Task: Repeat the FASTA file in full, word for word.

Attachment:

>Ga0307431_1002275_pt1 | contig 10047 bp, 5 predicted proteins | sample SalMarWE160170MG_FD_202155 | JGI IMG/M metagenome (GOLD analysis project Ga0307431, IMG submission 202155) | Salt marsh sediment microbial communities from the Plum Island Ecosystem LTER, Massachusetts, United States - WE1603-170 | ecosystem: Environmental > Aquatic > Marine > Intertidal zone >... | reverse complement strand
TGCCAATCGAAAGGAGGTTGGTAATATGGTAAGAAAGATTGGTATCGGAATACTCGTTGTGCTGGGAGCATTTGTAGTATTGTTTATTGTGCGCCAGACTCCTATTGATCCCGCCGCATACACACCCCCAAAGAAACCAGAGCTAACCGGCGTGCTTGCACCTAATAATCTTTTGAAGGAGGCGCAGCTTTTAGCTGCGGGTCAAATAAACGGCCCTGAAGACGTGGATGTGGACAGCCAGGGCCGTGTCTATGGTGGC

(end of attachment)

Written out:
>Ga0307431_1002275_pt1 | contig 10047 bp, 5 predicted proteins | sample SalMarWE160170MG_FD_202155 | JGI IMG/M metagenome (GOLD analysis project Ga0307431, IMG submission 202155) | Salt marsh sediment microbial communities from the Plum Island Ecosystem LTER, Massachusetts, United States - WE1603-170 | ecosystem: Environmental > Aquatic > Marine > Intertidal zone >... | reverse complement strand
TGCCAATCGAAAGGAGGTTGGTAATATGGTAAGAAAGATTGGTATCGGAATACTCGTTGTGCTGGGAGCATTTGTAGTATTGTTTATTGTGCGCCAGACTCCTATTGATCCCGCCGCATACACACCCCCAAAGAAACCAGAGCTAACCGGCGTGCTTGCACCTAATAATCTTTTGAAGGAGGCGCAGCTTTTAGCTGCGGGTCAAATAAACGGCCCTGAAGACGTGGATGTGGACAGCCAGGGCCGTGTCTATGGTGGC